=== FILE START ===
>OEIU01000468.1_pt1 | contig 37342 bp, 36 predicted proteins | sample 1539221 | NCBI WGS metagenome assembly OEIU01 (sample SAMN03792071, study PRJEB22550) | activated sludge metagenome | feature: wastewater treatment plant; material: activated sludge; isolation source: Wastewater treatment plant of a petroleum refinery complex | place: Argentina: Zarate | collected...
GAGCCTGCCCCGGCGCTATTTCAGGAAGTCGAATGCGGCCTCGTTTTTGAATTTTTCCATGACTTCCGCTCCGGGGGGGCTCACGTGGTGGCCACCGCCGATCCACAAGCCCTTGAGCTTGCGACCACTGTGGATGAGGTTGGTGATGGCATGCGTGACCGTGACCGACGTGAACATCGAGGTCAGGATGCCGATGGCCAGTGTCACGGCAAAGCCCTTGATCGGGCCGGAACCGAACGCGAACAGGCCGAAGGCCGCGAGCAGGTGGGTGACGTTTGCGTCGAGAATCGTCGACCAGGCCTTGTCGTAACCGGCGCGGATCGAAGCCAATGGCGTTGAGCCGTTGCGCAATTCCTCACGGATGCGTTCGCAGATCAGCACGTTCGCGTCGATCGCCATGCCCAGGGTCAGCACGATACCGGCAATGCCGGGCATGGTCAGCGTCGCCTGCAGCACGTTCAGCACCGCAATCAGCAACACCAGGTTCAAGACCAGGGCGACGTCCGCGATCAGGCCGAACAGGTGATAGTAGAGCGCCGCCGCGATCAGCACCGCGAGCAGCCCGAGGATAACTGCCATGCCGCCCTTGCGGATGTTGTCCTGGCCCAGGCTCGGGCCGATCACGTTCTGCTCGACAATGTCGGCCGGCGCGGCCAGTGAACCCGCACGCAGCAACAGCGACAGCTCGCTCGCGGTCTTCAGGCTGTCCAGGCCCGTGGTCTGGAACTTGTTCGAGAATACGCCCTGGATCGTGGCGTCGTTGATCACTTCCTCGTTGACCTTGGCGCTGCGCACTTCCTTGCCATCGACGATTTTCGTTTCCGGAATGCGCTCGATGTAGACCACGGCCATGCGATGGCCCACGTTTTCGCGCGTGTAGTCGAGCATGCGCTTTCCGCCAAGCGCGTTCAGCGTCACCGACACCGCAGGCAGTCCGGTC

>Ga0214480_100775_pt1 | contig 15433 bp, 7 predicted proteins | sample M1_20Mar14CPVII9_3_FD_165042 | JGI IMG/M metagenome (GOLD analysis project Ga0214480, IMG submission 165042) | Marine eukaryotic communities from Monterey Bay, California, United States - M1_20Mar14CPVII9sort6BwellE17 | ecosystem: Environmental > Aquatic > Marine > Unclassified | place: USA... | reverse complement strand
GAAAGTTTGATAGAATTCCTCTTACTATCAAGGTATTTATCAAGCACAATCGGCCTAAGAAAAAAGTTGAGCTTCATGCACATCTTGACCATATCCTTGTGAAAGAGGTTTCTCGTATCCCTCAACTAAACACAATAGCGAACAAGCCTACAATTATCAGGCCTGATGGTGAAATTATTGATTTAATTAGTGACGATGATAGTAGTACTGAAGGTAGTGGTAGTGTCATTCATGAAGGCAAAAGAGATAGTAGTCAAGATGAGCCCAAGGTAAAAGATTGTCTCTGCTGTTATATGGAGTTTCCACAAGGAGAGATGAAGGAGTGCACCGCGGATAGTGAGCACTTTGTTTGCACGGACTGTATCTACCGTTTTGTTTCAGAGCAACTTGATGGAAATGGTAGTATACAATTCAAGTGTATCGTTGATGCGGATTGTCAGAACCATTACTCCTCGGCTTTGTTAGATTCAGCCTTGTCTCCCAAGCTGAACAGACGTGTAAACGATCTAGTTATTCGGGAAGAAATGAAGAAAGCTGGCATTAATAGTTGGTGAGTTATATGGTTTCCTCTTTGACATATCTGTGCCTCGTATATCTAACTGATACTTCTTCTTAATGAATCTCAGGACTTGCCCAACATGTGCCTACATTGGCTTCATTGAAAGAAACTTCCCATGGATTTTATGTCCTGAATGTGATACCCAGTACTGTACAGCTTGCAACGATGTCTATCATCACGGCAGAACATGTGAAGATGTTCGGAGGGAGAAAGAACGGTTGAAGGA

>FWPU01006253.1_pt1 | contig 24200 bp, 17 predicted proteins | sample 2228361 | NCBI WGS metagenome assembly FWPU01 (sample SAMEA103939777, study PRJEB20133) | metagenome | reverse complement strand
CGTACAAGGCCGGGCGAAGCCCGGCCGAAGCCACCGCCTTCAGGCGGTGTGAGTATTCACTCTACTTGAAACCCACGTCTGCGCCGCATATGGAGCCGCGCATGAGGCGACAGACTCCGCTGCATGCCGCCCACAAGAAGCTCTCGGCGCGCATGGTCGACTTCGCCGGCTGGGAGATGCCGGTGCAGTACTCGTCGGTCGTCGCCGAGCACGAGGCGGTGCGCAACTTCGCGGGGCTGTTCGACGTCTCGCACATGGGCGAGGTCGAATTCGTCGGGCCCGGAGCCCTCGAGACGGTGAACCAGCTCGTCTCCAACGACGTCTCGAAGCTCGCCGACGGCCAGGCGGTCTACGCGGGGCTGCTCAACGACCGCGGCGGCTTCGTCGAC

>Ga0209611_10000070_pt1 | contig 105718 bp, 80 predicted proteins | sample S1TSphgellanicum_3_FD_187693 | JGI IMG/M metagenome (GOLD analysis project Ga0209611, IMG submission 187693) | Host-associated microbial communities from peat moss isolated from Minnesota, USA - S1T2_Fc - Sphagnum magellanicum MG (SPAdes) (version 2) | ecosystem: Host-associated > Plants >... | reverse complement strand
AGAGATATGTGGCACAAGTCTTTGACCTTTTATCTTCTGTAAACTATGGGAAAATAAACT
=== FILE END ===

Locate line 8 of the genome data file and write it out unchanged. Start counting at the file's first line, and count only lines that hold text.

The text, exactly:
AGAGATATGTGGCACAAGTCTTTGACCTTTTATCTTCTGTAAACTATGGGAAAATAAACT